P!Nterview: A Lot to Say About a Quiet Season
The Weather Channel’s tropical storm expert, meteorologist, Steve Lyons, sums up this year’s storm season and shares his preparedness philosophy.
Q: Climatologists have referred to the 2009 storm season as less active than normal. Is this a fair characterization? What else can you say about this year’s tropical storms and hurricanes?
A: Yes, this was a quiet year, not only from the standpoint of the Atlantic Basin as a whole, but also for what people remember. Only two rather weak tropical storms impacted the United States (US) coastline, Claudette in August and Ida in November and neither did much damage. There were no US hurricanes, and the season as a whole was slow relative to seasonal outlooks and compared to recent, severely damaging hurricane season years like:
2008 IKE & GUSTAV
2005 DENNIS, KATRINA, RITA AND WILMA
2004 CHARLEY, FRANCES, IVAN AND JEANNE
2009 A big break for the coastal US
Q: Has weather forecasting improved or changed in the past year?
A: There has not been a big improvement in forecasting this year. Track errors were a little lower, but mostly because the forecasts were easier this year. Over the past 15 years, we have seen great improvements in hurricane track forecasts. The big problem remains forecasting a hurricane’s intensity. There has been little improvement on that front for many years now. Research is being done to try to improve intensity forecasts, but due to the many scales of atmospheric motion involved, this is a tough problem, especially since we have a very poor sampling of weather over open oceans. Satellites have improved weather sampling over the oceans in the past 15 years, but we need more satellite information from the open ocean to get the intensity forecast to improve. Models cannot do this alone!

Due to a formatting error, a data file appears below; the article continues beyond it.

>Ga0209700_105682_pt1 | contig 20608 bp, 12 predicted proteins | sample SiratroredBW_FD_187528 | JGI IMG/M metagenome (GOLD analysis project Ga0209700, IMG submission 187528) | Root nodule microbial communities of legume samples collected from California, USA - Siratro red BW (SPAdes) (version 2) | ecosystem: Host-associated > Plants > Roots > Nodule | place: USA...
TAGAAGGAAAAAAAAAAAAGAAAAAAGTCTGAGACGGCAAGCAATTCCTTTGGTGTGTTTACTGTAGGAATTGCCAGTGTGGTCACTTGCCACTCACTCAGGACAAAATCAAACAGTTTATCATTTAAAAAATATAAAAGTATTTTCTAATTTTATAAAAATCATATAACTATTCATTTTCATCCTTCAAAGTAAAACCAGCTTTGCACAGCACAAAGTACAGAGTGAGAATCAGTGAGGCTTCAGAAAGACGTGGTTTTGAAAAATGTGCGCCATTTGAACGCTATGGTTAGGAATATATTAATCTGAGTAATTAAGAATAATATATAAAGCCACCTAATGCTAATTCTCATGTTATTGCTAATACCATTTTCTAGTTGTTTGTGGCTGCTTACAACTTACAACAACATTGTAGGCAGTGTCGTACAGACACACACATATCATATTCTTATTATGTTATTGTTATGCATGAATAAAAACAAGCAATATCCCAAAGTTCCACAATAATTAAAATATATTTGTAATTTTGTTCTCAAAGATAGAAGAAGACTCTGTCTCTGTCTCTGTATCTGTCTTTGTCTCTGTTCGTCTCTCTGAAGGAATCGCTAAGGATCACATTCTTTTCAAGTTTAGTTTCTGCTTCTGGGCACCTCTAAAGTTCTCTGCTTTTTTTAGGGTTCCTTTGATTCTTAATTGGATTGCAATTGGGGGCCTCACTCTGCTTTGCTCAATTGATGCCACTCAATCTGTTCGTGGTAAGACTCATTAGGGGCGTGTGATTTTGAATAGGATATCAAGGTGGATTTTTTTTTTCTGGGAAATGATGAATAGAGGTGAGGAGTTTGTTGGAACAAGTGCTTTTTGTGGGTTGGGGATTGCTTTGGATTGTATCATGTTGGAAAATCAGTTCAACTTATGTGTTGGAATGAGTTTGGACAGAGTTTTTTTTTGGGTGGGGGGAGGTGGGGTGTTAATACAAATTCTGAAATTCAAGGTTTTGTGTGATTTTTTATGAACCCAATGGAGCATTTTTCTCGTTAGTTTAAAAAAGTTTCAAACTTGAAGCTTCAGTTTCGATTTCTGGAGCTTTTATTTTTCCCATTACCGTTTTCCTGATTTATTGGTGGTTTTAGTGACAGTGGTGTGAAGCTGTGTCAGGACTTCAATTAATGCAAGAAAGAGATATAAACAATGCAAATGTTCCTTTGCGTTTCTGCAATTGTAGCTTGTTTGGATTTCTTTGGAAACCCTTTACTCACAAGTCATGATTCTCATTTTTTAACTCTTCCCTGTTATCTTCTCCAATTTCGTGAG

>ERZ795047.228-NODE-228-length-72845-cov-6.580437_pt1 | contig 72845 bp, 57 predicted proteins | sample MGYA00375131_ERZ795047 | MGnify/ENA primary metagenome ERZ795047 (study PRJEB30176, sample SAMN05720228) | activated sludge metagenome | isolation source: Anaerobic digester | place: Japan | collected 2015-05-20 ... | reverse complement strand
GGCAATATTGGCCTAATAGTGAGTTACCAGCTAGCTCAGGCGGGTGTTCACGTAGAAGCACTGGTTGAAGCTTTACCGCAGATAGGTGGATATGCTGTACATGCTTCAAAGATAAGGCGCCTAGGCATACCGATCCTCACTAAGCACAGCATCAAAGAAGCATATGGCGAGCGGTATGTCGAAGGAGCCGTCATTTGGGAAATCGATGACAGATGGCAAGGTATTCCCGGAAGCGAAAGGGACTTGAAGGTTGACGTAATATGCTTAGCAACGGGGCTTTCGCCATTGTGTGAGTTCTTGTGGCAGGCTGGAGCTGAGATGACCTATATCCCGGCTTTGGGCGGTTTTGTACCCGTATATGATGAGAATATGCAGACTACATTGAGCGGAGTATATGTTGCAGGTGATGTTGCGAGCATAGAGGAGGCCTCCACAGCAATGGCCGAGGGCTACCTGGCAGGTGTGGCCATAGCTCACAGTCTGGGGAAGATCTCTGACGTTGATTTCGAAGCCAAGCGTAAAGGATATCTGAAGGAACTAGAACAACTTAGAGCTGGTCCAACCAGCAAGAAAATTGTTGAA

Q: What is your preparedness philosophy or how do you see your role in the storm preparedness movement?
A: I try to forecast the impacts from the hurricane and focus on them. Each hurricane leaves its own unique damage “footprint”, with five unique toes: wind damage, wave damage, rainfall damage, coastal flooding damage, and tornado damage. Improving these forecasts will save lives and help convince people to prepare and evacuate when they need to. If you leave it up to a resident to try to figure out what a 100 mph hurricane of large size moving at 20 mph towards them will do, most can only guess. They don’t need to do that if I give them the expected hurricane damage footprint, which requires models to do so!
Q: What advancements or technological innovations in storm forecasting are meteorologists most excited about?
A: Well, new models are continually developed, the “HWRF” or Hurricane Weather Research and Forecast model is one that continues to improve. Unfortunately, this year we lost the scatterometer satellite. That was a big blow to efforts to identify initial disturbances and the radii of winds around storms and hurricanes. The scatterometer satellite, which we called “QuickSCAT”, measured surface winds over the global oceans by emitting energy pulses and gathering their scattered signal from the ocean surface . It was a hugely successful satellite. Launched into space in 1999, QuikSCAT was expected to last two years. It finally died in late 2009, outlasting its lifetime by at least 7-8 years. Unfortunately, replacement satellites are not expected until around 2016 (hopefully sooner)! Until then, hurricane forecasters are left without this powerful tool, but will have cloud-drift wind estimates from more conventional satellite imagery, and of course Hurricane Hunter winds in very tiny areas in and around the hurricane.
Q: What are the major events that have occurred within the meteorological community this year?
Some private, and non-profit groups like FLASH (Federal Alliance for Safe Homes), continue to work on making the coastline more hurricane resistant. This is a huge problem now- a growing population in harm’s way. Insurance companies know that homebuilders can now make hurricane-wind proof homes, we just need to build more of them. Water damage is always a problem and homes and their contents are always vulnerable to it. Getting states, counties and cities to develop areas that are NOT likely to see huge losses in a hurricane remains a long-term goal!